Henrico County VA

Laptop program controversial, but effective

It is possible to argue, with only a limited degree of panache, that no event in the first 390 years of Henrico County's existence brought it such widespread attention as one that occurred only 10 days shy of 10 years ago.

Within the boundaries of Central Virginia, locals may associate the county's image with Pocahontas, the Citie of Henricus, its Civil War battles or its modern-day fiscal responsibility.

But if the rest of the world is familiar with Henrico, it's likely the result of something else entirely: iBooks.

When Henrico County Public Schools officials announced May 1, 2001 that they would lease 23,000 of the laptop computers from Apple and supply one to every high school and middle school student and teacher in the district, the echoes were heard throughout the nation and even around the globe. Henrico had implanted its mark on the face of education and technology as the first school system to begin such a "one-to-one" computer-to-student laptop initiative. The act ranks 17th on the Henrico Citizen's list of the most significant moments in Henrico history.

Mixed emotions
Controversial. Brilliant. Wasteful. Exciting. Dangerous.

Reactions to the agreement were passionate and mixed from the moment it was announced. Apple CEO Steve Jobs termed the four-year, $18.6-million deal "mammoth" – because it was. The purchase represented the largest single sale of laptop computers in education. It also signaled the beginning of a new era of technology and its practical applications in the classroom – and placed Henrico on the crest of that fast-approaching wave.

From a national and international perspective, educators viewed the announcement through mostly rosy glasses, some tinted with a hint of envy. Other districts had considered similar initiatives, but none had taken the plunge.

But within Henrico, the announcement faced far more skepticism.

“I think generally we got high accolades just about everywhere except here at home,” said Stuart Myers, who was intimately involved in the agreement as the Tuckahoe District representative on the School Board at the time.

The decision came as a surprise to citizens of the county. The School Board had not sought public opinion about the possibility of beginning such an initiative. It hadn't established a pilot laptop program to determine how to best implement such an effort in all of its high schools. It hadn't provided teachers with the training they would need to integrate the laptops into their courses effectively.

Each idea, opponents later argued, would have been appropriate at worst – and at best would have resulted in considerable savings of time, energy and headache.

It was then-Henrico Superintendent Mark Edwards who brought the idea to the School Board, Myers said, after conversations with Apple and an unsolicited offer by the computer giant.

“He said, ‘What would you think if we could make this happen?’” Myers recalled. Money existed within the School Board's budget to pay for the computers, and School Board members reacted positively to the suggestion.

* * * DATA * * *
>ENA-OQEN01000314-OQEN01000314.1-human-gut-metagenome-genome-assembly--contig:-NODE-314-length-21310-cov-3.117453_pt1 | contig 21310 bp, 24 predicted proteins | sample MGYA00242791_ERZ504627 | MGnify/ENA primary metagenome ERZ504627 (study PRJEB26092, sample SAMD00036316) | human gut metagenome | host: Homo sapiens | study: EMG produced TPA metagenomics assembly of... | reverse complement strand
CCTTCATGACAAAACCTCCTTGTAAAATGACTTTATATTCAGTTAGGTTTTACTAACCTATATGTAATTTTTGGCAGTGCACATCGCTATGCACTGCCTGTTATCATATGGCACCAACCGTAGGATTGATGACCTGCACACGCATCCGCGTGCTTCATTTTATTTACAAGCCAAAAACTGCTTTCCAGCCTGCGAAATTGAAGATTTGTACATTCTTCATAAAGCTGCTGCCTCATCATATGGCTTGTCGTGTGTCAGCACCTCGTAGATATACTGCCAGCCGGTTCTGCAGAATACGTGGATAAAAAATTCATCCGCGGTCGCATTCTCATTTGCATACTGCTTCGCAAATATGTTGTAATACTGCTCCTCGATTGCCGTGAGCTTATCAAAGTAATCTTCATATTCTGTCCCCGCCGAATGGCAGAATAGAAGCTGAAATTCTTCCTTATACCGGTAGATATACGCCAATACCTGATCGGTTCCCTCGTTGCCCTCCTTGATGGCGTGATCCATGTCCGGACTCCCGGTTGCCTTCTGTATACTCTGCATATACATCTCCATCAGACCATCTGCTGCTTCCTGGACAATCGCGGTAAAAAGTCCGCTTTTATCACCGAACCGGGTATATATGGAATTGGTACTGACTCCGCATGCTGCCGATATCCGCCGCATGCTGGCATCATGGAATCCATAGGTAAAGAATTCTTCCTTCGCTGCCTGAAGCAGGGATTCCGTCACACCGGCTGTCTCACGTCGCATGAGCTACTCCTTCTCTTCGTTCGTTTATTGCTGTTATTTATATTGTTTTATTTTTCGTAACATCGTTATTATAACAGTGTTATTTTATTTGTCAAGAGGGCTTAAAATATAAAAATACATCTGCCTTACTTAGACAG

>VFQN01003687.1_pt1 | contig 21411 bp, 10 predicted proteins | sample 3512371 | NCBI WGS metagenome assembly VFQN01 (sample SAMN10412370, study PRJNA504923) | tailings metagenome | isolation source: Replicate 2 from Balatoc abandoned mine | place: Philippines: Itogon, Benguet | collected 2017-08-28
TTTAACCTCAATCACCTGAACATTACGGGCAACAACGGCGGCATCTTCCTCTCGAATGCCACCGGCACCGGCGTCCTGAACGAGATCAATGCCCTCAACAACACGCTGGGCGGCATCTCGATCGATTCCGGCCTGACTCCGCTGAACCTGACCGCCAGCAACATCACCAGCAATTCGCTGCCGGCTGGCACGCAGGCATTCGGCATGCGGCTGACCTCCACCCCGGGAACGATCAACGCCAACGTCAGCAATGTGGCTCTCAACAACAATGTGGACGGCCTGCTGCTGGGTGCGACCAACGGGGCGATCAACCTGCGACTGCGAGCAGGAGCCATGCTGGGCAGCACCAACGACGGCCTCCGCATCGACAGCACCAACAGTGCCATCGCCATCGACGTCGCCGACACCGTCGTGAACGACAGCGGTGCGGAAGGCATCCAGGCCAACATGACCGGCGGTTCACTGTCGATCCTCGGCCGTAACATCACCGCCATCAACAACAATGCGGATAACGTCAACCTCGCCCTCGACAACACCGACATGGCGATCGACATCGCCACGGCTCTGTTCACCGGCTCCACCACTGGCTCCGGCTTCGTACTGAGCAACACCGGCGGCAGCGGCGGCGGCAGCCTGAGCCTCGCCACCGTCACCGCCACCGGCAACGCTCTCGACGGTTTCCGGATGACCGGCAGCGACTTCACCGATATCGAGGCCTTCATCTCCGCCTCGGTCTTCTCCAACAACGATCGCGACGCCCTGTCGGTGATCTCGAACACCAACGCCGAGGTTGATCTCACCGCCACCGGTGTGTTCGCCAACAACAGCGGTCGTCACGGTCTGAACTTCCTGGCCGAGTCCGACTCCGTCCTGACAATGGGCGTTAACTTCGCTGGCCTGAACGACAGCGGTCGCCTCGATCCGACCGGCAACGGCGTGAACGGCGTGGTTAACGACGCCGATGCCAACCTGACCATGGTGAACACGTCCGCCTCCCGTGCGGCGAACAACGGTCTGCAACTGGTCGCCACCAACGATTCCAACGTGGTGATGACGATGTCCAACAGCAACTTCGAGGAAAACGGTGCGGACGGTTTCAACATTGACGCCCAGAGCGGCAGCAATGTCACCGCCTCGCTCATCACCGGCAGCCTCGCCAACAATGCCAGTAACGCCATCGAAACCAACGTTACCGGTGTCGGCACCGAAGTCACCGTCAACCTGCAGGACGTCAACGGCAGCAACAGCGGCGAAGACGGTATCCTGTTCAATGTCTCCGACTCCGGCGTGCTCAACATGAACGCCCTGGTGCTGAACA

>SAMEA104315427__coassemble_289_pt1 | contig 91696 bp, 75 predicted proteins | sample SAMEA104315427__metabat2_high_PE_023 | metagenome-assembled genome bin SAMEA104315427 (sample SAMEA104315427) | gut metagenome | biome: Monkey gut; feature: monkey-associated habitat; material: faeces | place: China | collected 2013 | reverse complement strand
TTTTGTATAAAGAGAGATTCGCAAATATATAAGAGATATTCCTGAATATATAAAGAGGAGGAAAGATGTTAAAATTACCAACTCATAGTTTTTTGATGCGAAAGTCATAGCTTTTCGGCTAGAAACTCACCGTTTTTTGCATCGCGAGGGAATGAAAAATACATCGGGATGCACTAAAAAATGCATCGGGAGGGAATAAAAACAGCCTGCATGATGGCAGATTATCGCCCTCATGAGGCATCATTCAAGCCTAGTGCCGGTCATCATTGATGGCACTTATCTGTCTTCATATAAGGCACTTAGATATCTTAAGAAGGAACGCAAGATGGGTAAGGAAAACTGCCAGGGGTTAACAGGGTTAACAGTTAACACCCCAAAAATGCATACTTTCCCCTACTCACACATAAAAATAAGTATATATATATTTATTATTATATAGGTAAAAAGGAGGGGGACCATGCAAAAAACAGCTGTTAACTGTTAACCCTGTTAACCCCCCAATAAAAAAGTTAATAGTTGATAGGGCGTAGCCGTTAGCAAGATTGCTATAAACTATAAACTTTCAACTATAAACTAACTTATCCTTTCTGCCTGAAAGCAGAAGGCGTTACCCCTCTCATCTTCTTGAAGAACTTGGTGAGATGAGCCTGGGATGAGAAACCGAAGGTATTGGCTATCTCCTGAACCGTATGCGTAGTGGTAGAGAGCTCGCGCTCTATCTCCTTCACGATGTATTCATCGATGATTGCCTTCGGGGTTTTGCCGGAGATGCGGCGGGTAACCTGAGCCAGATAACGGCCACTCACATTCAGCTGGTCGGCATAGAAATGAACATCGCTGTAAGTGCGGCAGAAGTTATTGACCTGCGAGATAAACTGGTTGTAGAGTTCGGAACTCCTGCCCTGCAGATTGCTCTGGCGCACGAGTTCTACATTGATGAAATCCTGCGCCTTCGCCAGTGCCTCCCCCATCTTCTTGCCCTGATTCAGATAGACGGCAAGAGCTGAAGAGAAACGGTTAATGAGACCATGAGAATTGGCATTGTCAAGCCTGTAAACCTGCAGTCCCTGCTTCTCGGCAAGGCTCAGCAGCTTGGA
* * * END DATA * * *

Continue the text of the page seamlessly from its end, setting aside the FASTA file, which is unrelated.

Edwards knew the process would not be entirely smooth, but he wanted to push forward with a full launch of the program that fall anyway.

"He always said, 'The pioneers take the first arrows,'" Myers recalled.

Challenges and successes
Predictably, the first year of the initiative came with its share of problems.

Enterprising students figured out ways to circumvent internet blocks to access pornography and other inappropriate content. A few figured out how to hack into school system sites. Students whose laptops needed repairs sometimes had to wait weeks for the machines to be fixed.

Vocal groups of citizens who opposed the program worried that the laptops were meant to replace textbooks entirely. Some demanded direct evidence that laptops would improve test scores and classroom learning, in order to justify the expense of their purchase. Others feared that teachers would feel obligated to use the laptops for classroom lessons that didn't necessarily require them.

But, Myers said, the goal of the initiative was simple.

"It was just a quantum leap forward in providing information access," he said. "It allowed us to provide a lot of things at the students' fingertips. But this was not all new information – it was just a different way of providing it."

Proponents argued that the initiative provided access to technology to all students – evening the playing field for those who may not have had a family or personal computer previously. It also allowed students to learn more creatively, they said, through lessons that could come to life every day.

It didn't take long for curious officials from school districts near and far to come calling.

"We had representatives from school systems all over the country come in and see what we did, how we did it," Myers said, admitting that the amount of national and international attention Henrico received was surprising. "We knew we were going to get a certain amount of press, but we didn't do it for that reason."